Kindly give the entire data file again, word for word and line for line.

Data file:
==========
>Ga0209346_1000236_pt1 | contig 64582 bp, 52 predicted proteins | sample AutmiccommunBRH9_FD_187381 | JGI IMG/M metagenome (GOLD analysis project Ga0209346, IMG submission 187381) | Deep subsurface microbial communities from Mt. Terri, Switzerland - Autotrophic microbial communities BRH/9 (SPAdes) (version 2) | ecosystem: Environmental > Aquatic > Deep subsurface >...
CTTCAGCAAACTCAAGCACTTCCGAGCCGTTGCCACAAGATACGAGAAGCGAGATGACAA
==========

>Ga0209346_1000236_pt1 | contig 64582 bp, 52 predicted proteins | sample AutmiccommunBRH9_FD_187381 | JGI IMG/M metagenome (GOLD analysis project Ga0209346, IMG submission 187381) | Deep subsurface microbial communities from Mt. Terri, Switzerland - Autotrophic microbial communities BRH/9 (SPAdes) (version 2) | ecosystem: Environmental > Aquatic > Deep subsurface >...
CTTCAGCAAACTCAAGCACTTCCGAGCCGTTGCCACAAGATACGAGAAGCGAGATGACAA